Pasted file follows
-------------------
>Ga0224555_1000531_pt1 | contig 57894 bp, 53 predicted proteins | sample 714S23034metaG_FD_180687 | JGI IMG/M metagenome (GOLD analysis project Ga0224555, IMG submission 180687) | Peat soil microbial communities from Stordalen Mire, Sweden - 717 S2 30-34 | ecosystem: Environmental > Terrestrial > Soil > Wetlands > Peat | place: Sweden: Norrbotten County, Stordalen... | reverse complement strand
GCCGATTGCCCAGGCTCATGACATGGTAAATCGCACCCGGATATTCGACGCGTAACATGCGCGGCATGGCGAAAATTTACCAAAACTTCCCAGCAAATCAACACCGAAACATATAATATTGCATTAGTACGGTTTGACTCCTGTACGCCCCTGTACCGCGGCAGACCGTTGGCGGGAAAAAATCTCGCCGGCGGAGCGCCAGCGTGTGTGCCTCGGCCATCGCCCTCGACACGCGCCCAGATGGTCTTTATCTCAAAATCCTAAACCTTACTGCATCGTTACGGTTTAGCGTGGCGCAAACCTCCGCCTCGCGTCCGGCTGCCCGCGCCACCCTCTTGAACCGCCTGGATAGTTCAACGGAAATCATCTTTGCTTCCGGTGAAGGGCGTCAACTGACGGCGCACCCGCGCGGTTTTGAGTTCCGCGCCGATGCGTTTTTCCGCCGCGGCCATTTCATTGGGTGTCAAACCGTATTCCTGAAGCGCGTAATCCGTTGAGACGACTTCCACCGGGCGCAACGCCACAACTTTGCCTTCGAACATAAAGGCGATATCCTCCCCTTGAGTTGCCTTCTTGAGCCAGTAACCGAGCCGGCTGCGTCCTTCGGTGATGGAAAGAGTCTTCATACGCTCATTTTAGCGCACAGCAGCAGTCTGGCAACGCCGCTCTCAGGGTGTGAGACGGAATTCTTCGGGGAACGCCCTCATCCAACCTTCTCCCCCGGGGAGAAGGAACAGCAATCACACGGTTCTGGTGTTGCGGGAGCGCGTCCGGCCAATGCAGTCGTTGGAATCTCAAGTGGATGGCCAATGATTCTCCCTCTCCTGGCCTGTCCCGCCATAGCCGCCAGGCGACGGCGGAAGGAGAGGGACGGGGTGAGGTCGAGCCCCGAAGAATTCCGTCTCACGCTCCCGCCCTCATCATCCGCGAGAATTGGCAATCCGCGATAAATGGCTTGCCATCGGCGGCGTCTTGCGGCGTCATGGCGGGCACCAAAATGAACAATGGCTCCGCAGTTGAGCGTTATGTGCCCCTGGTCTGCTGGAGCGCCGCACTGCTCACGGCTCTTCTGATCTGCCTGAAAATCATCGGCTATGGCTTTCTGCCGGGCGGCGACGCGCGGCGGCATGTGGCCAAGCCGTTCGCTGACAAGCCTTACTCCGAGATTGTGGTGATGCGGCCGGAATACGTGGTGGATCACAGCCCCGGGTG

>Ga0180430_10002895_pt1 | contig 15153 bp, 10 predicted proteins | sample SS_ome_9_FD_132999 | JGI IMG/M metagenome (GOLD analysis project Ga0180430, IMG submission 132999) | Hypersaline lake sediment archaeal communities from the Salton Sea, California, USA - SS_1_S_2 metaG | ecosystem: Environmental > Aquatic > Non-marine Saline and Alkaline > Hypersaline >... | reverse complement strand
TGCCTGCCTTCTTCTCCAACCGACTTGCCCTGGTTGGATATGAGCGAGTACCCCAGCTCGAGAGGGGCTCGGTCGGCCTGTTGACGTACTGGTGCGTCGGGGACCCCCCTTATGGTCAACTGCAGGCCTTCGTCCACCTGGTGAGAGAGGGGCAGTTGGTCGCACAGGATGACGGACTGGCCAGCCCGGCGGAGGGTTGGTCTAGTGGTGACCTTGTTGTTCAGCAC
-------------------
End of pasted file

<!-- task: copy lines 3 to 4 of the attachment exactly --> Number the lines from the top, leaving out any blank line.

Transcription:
>Ga0180430_10002895_pt1 | contig 15153 bp, 10 predicted proteins | sample SS_ome_9_FD_132999 | JGI IMG/M metagenome (GOLD analysis project Ga0180430, IMG submission 132999) | Hypersaline lake sediment archaeal communities from the Salton Sea, California, USA - SS_1_S_2 metaG | ecosystem: Environmental > Aquatic > Non-marine Saline and Alkaline > Hypersaline >... | reverse complement strand
TGCCTGCCTTCTTCTCCAACCGACTTGCCCTGGTTGGATATGAGCGAGTACCCCAGCTCGAGAGGGGCTCGGTCGGCCTGTTGACGTACTGGTGCGTCGGGGACCCCCCTTATGGTCAACTGCAGGCCTTCGTCCACCTGGTGAGAGAGGGGCAGTTGGTCGCACAGGATGACGGACTGGCCAGCCCGGCGGAGGGTTGGTCTAGTGGTGACCTTGTTGTTCAGCAC